Freitag, 01.11.2013

The 2013 Filmmakers II

Mauricio Osaki: MY FATHER'S TRUCK

The 2013 Filmmakers II Until the start of the festival, we are going to introduce this year's filmmakers and their films: Mauricio Osaki: MY FATHER'S TRUCK, Singapore/Vietnam/Brazil

Director's Statement: Growing up, I travelled around the countryside of Brazil with my parents regularly. And I recall looking out through the windows of cars, trains, and buses - fascinated by the vivid scenery, the people, and the interesting stories which came to my mind. When I visited Vietnam for the first time in 2011, I felt a similar sense of wonder. While driving along the country roads or weaving through the city crowds, I saw the same liveliness and energy in the faces and places of this fascinating country. My original intention was to write a story about a father-son-relationship, which also portrayed a generational dimension. But, as is often the case in filmmaking, things don't always go as planned. And I met a little girl who had a huge effect on me. She was sensitive and tough at the same time, and these were qualities I wanted for the protagonist. And the journey continued from there. We used elements and inspiration we found along the way and changed and adapted to our environment. I believe this kept the film real. Honest. And hopefully it captures and portrays the sense of childhood wonder and fascination, which we all still feel from time to time.


Which situations or people inspired you to make your movie?
I feel very inspired by common people, by their daily lives, their families and personal struggles.

Is there a specific movie/director that was the reason for you becoming a filmmaker?
I love a bunch of diverse filmmakers such as Yasujiro Ozu, Akira Kurosawa, Bong Joon Ho, Truffaut, Antonioni, Paul Thomas Anderson. For me it's just amazing - the infinite possibilities that filmmaking offers and how powerful storytelling is.

What's the secret for making a good movie?
I think you need to be passionate about what you're talking about and believe in your view.

What do you think is missing in the established film industry?

Is there something special about your filmschool that is different to other filmschools?
I love the fact that all my classmates come from different countries, they all bring their culture to the table, and we have a very global network.

What was the best/funniest/worst thing that happened making this movie?
Waking up early, facing rigorous Vietnamese winter, having to speak 3 languages in the set, feeling it could fall apart any moment, that was horrible and great.

Is the movie relating to something in your life?
It's part of my experience living in South East Asia and I tried to share this discovery of living in a different environment and culture.

Would you like to make films outside of your own country?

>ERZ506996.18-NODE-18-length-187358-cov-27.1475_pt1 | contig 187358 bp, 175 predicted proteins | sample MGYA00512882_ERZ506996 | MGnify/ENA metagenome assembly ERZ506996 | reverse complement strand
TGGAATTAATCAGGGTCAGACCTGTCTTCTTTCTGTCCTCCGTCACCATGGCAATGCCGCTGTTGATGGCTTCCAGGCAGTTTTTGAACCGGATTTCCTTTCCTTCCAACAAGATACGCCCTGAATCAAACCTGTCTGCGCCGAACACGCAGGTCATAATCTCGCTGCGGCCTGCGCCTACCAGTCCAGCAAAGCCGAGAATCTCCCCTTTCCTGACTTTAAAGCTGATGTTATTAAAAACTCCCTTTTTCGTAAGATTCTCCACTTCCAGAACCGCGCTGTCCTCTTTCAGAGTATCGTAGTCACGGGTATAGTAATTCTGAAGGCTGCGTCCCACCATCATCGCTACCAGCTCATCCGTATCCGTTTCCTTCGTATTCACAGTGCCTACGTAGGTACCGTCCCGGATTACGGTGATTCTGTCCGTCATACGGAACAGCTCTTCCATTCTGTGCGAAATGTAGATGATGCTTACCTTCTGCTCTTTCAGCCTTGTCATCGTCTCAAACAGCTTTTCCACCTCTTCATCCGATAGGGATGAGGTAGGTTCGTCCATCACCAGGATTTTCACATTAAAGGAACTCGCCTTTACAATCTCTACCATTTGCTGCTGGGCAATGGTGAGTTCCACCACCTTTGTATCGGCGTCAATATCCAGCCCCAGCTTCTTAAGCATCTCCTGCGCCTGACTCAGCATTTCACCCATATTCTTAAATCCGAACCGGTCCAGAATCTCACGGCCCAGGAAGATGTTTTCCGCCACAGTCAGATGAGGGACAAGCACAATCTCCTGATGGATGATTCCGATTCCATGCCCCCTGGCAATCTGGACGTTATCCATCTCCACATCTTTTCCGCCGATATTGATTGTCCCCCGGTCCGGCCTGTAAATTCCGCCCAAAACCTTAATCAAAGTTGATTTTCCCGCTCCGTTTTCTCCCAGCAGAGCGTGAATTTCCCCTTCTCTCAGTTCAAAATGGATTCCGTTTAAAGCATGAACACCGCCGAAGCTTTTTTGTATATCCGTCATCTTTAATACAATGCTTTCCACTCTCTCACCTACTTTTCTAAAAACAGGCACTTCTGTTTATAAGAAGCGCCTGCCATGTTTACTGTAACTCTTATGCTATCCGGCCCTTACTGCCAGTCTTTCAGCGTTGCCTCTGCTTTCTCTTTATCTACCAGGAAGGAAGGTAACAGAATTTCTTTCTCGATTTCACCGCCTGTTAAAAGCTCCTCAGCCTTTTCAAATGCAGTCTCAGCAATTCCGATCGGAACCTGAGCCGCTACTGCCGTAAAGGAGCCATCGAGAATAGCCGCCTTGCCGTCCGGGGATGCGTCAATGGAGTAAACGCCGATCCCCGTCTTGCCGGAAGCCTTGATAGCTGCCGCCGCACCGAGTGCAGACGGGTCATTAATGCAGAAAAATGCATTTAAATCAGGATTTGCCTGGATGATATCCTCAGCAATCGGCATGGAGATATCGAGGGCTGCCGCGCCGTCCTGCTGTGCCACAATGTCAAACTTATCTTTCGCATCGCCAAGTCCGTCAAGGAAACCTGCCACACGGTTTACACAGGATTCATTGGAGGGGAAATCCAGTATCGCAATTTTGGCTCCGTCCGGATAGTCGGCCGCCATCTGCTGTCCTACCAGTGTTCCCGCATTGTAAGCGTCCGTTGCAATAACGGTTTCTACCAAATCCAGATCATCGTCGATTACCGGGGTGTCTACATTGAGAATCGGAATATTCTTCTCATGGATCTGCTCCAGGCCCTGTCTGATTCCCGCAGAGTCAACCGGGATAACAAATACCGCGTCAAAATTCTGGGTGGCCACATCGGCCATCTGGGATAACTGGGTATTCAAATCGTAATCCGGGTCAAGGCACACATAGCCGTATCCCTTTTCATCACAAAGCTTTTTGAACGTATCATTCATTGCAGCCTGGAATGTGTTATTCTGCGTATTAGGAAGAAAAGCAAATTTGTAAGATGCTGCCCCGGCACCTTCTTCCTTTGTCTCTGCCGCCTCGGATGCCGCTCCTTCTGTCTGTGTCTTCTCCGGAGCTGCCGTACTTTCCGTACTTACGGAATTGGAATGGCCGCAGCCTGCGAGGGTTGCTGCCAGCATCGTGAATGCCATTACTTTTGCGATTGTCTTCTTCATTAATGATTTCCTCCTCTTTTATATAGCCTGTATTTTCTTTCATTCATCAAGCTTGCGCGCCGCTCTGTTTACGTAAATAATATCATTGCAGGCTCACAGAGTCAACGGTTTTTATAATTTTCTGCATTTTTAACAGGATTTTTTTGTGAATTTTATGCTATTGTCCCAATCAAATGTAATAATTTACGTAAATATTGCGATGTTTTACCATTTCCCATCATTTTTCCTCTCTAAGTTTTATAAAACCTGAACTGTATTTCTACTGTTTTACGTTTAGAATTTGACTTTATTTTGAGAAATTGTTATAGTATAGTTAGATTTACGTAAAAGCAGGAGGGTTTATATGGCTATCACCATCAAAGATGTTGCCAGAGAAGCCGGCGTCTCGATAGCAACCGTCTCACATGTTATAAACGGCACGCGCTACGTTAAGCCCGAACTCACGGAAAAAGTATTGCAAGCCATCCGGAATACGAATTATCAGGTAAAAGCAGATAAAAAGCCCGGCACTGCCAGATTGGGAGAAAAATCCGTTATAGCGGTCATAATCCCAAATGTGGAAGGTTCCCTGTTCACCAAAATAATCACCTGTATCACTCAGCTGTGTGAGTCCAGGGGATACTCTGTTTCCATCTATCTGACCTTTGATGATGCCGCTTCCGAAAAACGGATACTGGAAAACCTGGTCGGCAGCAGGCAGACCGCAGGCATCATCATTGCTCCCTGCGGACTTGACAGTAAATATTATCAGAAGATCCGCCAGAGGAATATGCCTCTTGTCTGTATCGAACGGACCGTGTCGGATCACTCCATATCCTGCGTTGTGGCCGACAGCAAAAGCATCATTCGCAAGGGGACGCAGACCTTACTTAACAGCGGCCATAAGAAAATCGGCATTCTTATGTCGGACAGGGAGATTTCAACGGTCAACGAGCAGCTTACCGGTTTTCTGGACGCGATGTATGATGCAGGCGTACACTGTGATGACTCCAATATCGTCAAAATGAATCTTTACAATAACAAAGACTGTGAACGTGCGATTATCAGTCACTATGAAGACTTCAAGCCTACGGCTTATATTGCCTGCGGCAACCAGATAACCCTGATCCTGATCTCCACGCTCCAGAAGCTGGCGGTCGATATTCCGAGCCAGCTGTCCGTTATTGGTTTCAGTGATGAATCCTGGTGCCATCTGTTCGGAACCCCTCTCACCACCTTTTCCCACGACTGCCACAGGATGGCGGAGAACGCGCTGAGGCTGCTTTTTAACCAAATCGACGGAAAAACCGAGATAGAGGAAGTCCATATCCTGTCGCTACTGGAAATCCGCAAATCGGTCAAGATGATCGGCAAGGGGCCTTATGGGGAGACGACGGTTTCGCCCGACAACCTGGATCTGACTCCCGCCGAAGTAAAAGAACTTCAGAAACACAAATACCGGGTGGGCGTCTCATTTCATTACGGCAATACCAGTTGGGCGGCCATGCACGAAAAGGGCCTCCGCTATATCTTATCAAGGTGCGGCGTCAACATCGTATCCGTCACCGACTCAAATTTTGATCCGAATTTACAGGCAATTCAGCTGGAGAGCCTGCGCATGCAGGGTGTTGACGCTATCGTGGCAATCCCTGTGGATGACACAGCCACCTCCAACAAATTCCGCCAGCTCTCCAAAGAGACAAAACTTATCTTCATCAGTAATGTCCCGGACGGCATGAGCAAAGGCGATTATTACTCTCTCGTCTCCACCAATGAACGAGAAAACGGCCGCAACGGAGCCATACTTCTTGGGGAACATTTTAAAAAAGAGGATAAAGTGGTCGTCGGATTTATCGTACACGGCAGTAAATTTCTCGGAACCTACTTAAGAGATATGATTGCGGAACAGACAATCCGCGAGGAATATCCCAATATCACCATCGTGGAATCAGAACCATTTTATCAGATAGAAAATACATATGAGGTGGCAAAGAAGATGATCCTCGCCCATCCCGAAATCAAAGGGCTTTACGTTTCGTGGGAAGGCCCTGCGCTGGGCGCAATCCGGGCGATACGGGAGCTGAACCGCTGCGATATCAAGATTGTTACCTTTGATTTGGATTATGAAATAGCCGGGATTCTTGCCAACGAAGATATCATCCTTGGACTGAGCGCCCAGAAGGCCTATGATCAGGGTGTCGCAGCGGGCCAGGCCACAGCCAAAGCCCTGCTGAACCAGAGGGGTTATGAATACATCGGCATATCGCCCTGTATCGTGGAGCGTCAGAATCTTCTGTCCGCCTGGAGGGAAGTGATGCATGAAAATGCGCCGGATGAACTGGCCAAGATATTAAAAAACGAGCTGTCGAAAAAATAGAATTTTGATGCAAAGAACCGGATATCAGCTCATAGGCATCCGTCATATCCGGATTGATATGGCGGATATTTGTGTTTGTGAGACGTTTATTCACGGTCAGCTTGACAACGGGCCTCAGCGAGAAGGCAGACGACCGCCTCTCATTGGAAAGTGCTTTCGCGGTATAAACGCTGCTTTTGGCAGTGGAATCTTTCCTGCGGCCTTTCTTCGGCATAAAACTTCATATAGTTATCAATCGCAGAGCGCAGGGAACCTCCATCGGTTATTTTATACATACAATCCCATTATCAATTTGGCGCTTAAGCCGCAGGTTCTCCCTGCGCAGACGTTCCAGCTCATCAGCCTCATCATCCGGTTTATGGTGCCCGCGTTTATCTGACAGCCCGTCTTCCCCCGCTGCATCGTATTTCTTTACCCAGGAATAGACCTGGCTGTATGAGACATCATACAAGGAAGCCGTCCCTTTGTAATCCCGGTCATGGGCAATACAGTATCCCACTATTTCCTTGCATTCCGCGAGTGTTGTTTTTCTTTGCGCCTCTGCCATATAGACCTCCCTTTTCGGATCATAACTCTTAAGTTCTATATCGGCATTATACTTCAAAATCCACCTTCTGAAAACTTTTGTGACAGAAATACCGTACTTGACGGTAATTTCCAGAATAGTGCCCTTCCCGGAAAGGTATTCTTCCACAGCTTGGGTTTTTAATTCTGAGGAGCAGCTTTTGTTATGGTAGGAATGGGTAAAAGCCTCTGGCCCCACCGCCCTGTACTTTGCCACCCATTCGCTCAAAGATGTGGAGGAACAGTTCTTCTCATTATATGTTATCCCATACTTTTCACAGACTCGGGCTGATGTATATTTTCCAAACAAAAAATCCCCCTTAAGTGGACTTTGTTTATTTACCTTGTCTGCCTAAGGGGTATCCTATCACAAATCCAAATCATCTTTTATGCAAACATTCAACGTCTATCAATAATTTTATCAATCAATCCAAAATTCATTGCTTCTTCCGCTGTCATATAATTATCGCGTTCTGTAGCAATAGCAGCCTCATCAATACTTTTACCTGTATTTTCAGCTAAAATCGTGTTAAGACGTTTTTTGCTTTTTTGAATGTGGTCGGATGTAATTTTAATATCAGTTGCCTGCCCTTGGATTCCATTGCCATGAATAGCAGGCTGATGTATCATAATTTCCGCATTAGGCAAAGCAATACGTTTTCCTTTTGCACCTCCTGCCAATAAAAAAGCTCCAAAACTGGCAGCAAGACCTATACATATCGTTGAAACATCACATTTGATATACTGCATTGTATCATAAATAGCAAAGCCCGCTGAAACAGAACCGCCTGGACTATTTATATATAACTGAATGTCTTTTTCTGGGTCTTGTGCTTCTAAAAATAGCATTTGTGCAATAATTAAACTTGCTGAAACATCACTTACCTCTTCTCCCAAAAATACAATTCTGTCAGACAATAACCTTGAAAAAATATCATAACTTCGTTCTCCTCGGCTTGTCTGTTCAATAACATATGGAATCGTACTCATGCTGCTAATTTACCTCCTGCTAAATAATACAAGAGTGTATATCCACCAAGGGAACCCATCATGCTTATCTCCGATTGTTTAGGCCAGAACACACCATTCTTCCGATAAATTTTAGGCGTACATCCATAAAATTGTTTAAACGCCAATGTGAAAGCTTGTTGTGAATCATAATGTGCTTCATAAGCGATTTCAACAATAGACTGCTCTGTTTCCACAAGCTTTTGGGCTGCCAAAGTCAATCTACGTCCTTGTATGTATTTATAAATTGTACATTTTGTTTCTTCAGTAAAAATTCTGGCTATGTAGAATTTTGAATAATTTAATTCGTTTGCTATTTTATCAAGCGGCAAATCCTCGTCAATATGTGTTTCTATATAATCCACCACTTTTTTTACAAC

I have been living abroad over the past 5 years and I shot films in the UK, Singapore, Thailand and Vietnam. I would like to keep shooting in Brazil, but also in different countries. I am very interested in global filmmaking and in collaborating with filmmakers from different cultures and diverse backgrounds.
Almost a century ago, Brazil saw a wave of Japanese immigrants arriving at its ports, and my grandparents were among them. Today, they are a part of the history and rich culture that is now colorful Brazil. Nowadays, it seems like the world is smaller and more connected, and such trips across continents seem less significant. But I still believe that the coming together of different cultures is a special thing. A few years ago, I moved to Asia to get my Masters degree at NYU Tisch School of the Arts in Singapore. Once there, I had the opportunity to further explore the region and found more and more cultural connections, rather than differences. I met people, saw places and found stories that I could relate to, be inspired by and wanted to share. "My Father's Truck" was shot in Vietnam with a crew from various cultural backgrounds and a local cast. It was a challenge. But we set out to prove that we could draw on and embrace our differences, and put our efforts together for a common cause. Simply put, the short is a 15-minute story about a father and his daughter. But, on another level, it is also a reflection of how different cultures that are so different and unique in their own way can come together and make something quite special.


What's good about film festivals?
Meeting like minded people, getting feedback from audience, exchanging film ideas and collaborating in future projects.

If you weren't a filmmaker, you'd be a…?
I would be playing for Barcelona for sure and getting ready to play for Brasil in the World Cup!

Where do you see yourself in ten years?
In a film set in a country I haven't visited yet...

Your movie in one sentence:
It's a journey into the countryside of beautiful Vietnam.

What is your next project about?
About the vibrant youth in Vietnam and their clash with their parents.